Experts and literature consulted for this paper suggested that the strategies outlined here can be among those that can help create the conditions needed for teams to build strong intra-team relationships and continuous relationships with patients, thus creating patient-centered care teams in which providers and patients partner with each other to build health. We encourage practices, researchers, and policymakers to adapt and test these strategies in different settings to investigate their effectiveness in promoting patient-centered team-based primary care. We also hope that this paper will encourage the next generation of new strategies, as well as broader discussion of best practices in implementing principles of patient-centeredness in new models of primary care.
- Deceased, July 2014.Go back (1)
- The patient's "expanded" care team might also include members from other settings of care (such as schools, specialty practices, hospitals, skilled nursing facilities, community service providers, etc.), based on the patient’s preferences and needs. Understanding how provider teams function in relationship to the medical neighborhood—in general and on a patient-specific basis—should be an important aspect of future work on patient-centered team-based care.Go back (2)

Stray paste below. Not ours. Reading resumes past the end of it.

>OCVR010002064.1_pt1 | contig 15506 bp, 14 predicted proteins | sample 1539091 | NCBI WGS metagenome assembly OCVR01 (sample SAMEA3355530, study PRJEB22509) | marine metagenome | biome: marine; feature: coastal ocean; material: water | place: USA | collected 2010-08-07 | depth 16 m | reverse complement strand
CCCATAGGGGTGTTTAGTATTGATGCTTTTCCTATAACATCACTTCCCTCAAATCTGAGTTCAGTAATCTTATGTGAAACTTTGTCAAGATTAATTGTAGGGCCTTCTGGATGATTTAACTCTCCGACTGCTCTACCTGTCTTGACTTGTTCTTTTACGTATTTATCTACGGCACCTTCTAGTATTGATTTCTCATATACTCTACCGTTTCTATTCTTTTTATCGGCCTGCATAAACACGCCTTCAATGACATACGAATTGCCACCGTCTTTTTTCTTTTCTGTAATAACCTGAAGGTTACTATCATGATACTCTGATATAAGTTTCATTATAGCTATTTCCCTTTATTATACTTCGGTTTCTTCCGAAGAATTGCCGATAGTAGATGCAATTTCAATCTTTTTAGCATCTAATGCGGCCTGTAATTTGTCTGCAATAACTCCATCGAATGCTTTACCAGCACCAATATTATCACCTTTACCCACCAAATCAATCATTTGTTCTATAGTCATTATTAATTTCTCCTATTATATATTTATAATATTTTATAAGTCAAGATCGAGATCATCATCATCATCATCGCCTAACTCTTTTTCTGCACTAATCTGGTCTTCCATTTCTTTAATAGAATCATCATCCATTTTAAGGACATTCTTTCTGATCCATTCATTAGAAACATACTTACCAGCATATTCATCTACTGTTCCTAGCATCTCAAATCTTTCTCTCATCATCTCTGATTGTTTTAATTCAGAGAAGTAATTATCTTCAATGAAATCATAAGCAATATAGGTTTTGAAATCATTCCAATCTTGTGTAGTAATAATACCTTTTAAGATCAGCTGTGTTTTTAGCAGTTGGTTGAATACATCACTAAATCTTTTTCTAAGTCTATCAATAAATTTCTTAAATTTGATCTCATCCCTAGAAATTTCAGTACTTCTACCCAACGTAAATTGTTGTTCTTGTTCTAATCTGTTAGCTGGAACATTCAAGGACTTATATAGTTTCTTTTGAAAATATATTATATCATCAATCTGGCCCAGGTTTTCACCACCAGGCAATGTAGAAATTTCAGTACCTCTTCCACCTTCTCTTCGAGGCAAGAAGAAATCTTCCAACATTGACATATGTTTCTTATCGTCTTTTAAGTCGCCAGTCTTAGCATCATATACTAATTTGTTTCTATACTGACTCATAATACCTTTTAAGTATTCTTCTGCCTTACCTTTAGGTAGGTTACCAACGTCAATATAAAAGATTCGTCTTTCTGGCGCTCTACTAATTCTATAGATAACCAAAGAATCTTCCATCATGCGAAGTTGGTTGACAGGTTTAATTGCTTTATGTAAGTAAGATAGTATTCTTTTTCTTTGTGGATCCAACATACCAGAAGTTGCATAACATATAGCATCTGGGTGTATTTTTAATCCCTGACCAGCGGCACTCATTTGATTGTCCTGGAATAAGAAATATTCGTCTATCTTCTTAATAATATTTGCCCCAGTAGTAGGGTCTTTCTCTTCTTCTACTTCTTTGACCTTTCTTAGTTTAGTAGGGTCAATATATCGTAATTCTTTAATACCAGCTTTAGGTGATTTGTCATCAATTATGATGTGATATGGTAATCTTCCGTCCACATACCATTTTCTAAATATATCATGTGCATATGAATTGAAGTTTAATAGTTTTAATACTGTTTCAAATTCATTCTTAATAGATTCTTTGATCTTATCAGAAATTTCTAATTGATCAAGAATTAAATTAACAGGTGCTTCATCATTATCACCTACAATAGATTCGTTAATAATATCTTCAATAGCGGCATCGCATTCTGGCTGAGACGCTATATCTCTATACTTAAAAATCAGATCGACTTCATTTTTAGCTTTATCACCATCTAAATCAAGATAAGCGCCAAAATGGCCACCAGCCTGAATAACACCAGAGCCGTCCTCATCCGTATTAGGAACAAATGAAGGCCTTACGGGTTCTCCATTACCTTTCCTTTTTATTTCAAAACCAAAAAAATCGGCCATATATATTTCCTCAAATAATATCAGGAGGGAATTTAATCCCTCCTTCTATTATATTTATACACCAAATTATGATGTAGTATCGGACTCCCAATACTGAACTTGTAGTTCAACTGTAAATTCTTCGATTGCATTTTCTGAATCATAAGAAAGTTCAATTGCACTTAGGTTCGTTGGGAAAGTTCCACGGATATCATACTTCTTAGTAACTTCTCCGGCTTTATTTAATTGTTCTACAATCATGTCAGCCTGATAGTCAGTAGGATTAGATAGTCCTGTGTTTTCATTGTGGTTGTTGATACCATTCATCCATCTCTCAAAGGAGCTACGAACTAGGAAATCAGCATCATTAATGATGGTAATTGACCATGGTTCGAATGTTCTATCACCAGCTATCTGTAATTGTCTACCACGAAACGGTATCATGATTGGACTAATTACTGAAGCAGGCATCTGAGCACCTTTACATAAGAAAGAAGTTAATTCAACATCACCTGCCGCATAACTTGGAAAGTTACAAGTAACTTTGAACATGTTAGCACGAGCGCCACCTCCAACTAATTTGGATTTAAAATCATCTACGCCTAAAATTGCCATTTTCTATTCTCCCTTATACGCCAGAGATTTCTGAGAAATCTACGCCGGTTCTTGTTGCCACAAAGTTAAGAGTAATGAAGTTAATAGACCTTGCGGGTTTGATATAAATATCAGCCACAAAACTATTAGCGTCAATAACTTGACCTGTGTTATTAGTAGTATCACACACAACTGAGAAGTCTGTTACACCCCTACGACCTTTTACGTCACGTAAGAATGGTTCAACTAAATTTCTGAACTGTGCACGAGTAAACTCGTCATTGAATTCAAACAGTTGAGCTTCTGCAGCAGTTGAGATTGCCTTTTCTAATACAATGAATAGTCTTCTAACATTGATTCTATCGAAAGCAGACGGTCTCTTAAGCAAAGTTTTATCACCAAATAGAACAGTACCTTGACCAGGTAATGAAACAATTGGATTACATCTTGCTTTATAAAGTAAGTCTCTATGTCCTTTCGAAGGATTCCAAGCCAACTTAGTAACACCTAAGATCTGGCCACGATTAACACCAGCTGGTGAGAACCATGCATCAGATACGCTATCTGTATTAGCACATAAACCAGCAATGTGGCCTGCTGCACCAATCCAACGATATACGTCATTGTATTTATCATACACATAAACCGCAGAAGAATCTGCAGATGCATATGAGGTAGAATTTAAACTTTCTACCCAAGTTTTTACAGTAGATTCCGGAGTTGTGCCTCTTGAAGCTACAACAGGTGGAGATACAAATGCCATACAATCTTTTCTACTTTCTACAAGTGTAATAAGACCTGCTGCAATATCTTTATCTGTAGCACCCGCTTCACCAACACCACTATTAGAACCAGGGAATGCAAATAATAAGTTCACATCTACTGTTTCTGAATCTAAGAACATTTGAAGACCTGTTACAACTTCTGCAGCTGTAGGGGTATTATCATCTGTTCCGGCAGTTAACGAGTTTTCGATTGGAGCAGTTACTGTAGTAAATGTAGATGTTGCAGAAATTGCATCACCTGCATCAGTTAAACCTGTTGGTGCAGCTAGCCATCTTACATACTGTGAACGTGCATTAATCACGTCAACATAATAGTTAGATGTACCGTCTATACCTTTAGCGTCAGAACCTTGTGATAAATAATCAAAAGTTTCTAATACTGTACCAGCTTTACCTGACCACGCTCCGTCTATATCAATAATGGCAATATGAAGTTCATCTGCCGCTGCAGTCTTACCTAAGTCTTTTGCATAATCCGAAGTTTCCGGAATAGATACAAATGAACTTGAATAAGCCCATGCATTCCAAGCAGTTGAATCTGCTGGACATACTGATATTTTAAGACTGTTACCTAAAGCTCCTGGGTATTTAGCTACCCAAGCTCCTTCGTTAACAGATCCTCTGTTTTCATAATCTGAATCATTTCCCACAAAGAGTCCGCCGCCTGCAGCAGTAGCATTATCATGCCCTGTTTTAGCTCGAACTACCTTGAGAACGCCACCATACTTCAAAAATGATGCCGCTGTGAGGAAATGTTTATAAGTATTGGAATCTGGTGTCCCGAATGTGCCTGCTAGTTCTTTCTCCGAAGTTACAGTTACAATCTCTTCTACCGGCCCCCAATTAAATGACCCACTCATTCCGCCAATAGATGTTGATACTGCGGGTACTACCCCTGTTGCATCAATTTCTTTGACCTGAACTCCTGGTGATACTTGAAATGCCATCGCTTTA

- Naylor MD, Coburn KD, Kurtzman ET, et al. Inter-professional team-based primary care for chronically ill adults: state of the science. Unpublished white paper presented at the ABIM Foundation meeting to Advance Team-Based Care for the Chronically Ill in Ambulatory Settings. 2010 March 24-25; Philadelphia, PA.
- Mitchell P, Wynia R, Golden B, et al. Core principles and values of effective team-based health care. Discussion Paper. Washington, DC: Institute of Medicine; 2012. https://www.nationalahec.org/pdfs/VSRT-Team-Based-Care-Principles-Values.pdf.
- Okun, S, Schoenbaum S, Andrews D, et al. Patients and health care teams forging effective partnerships. Discussion Paper. Washington, DC: Institute of Medicine; 2014. https://www.accp.com/docs/positions/misc/PatientsForgingEffectivePartnerships%20-%20IOM%20discussion%20paper%202014.pdf.
- Coleman K, Reid R. Continuous and team-based healing relationships: improving patient care through teams. In: Phillips KE, Weir V, eds. Safety Net Medical Home Initiative Implementation Guide Series. 2nd ed. Seattle, WA: Qualis Health and The MacColl Center for Health Care Innovation at the Group Health Research Institute; 2013.